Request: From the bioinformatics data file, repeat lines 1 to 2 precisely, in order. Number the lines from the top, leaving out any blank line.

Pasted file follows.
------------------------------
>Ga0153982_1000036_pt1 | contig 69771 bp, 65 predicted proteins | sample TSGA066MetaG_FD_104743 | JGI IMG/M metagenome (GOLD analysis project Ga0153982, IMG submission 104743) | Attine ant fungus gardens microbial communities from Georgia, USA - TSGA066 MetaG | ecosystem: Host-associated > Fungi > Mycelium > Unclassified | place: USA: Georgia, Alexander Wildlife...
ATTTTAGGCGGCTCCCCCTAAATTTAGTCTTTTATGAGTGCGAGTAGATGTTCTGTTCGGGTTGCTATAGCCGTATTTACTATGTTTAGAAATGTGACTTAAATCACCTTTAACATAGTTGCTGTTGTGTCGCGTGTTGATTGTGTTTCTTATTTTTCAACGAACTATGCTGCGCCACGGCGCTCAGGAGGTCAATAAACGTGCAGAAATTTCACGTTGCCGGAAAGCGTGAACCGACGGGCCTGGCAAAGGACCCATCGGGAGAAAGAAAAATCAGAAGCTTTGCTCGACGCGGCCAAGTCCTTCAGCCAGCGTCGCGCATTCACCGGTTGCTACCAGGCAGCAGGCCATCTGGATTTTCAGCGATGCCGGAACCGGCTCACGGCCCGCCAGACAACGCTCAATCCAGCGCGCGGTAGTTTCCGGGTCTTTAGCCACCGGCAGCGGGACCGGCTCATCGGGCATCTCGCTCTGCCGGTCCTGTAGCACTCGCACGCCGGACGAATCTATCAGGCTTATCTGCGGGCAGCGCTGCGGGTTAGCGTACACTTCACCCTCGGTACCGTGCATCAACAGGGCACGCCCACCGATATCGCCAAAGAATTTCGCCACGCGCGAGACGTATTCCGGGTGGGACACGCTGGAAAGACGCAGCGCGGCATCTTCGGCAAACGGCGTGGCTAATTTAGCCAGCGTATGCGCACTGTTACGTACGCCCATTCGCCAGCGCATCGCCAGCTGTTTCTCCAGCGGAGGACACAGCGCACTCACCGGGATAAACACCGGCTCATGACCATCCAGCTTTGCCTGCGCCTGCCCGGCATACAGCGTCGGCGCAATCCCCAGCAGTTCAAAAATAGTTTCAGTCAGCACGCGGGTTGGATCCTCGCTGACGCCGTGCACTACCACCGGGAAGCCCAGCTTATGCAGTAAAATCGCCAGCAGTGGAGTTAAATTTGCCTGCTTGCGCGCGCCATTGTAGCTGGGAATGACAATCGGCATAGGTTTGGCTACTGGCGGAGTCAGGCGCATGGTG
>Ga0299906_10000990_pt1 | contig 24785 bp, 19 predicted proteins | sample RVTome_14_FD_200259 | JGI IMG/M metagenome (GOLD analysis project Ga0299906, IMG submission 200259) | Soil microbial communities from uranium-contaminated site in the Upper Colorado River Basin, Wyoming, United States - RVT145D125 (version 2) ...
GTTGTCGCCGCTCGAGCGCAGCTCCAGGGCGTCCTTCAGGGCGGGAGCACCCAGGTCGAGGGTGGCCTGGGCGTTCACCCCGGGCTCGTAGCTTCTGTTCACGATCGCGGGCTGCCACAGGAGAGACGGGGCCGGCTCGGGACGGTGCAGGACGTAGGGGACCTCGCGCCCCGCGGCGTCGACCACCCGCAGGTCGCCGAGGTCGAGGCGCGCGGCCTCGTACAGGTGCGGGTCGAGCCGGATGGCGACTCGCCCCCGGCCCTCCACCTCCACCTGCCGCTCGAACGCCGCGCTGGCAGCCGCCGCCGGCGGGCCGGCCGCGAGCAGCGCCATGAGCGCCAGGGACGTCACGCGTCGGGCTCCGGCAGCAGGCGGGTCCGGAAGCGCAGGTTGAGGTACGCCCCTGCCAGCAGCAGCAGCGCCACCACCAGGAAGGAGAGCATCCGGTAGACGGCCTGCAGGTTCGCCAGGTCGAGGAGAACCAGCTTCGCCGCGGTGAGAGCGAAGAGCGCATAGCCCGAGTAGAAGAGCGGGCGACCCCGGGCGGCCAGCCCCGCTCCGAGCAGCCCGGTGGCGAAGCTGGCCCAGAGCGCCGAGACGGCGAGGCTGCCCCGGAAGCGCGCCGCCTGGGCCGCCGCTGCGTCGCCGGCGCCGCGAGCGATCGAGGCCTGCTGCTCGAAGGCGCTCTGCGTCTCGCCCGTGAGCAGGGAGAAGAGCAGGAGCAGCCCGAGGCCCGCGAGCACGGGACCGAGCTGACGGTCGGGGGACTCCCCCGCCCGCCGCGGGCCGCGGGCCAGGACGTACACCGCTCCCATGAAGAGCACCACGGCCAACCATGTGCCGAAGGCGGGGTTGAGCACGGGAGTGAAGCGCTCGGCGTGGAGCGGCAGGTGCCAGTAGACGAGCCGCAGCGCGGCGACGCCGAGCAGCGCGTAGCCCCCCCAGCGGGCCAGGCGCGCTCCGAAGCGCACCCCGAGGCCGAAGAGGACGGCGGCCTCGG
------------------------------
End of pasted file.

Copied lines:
>Ga0153982_1000036_pt1 | contig 69771 bp, 65 predicted proteins | sample TSGA066MetaG_FD_104743 | JGI IMG/M metagenome (GOLD analysis project Ga0153982, IMG submission 104743) | Attine ant fungus gardens microbial communities from Georgia, USA - TSGA066 MetaG | ecosystem: Host-associated > Fungi > Mycelium > Unclassified | place: USA: Georgia, Alexander Wildlife...
ATTTTAGGCGGCTCCCCCTAAATTTAGTCTTTTATGAGTGCGAGTAGATGTTCTGTTCGGGTTGCTATAGCCGTATTTACTATGTTTAGAAATGTGACTTAAATCACCTTTAACATAGTTGCTGTTGTGTCGCGTGTTGATTGTGTTTCTTATTTTTCAACGAACTATGCTGCGCCACGGCGCTCAGGAGGTCAATAAACGTGCAGAAATTTCACGTTGCCGGAAAGCGTGAACCGACGGGCCTGGCAAAGGACCCATCGGGAGAAAGAAAAATCAGAAGCTTTGCTCGACGCGGCCAAGTCCTTCAGCCAGCGTCGCGCATTCACCGGTTGCTACCAGGCAGCAGGCCATCTGGATTTTCAGCGATGCCGGAACCGGCTCACGGCCCGCCAGACAACGCTCAATCCAGCGCGCGGTAGTTTCCGGGTCTTTAGCCACCGGCAGCGGGACCGGCTCATCGGGCATCTCGCTCTGCCGGTCCTGTAGCACTCGCACGCCGGACGAATCTATCAGGCTTATCTGCGGGCAGCGCTGCGGGTTAGCGTACACTTCACCCTCGGTACCGTGCATCAACAGGGCACGCCCACCGATATCGCCAAAGAATTTCGCCACGCGCGAGACGTATTCCGGGTGGGACACGCTGGAAAGACGCAGCGCGGCATCTTCGGCAAACGGCGTGGCTAATTTAGCCAGCGTATGCGCACTGTTACGTACGCCCATTCGCCAGCGCATCGCCAGCTGTTTCTCCAGCGGAGGACACAGCGCACTCACCGGGATAAACACCGGCTCATGACCATCCAGCTTTGCCTGCGCCTGCCCGGCATACAGCGTCGGCGCAATCCCCAGCAGTTCAAAAATAGTTTCAGTCAGCACGCGGGTTGGATCCTCGCTGACGCCGTGCACTACCACCGGGAAGCCCAGCTTATGCAGTAAAATCGCCAGCAGTGGAGTTAAATTTGCCTGCTTGCGCGCGCCATTGTAGCTGGGAATGACAATCGGCATAGGTTTGGCTACTGGCGGAGTCAGGCGCATGGTG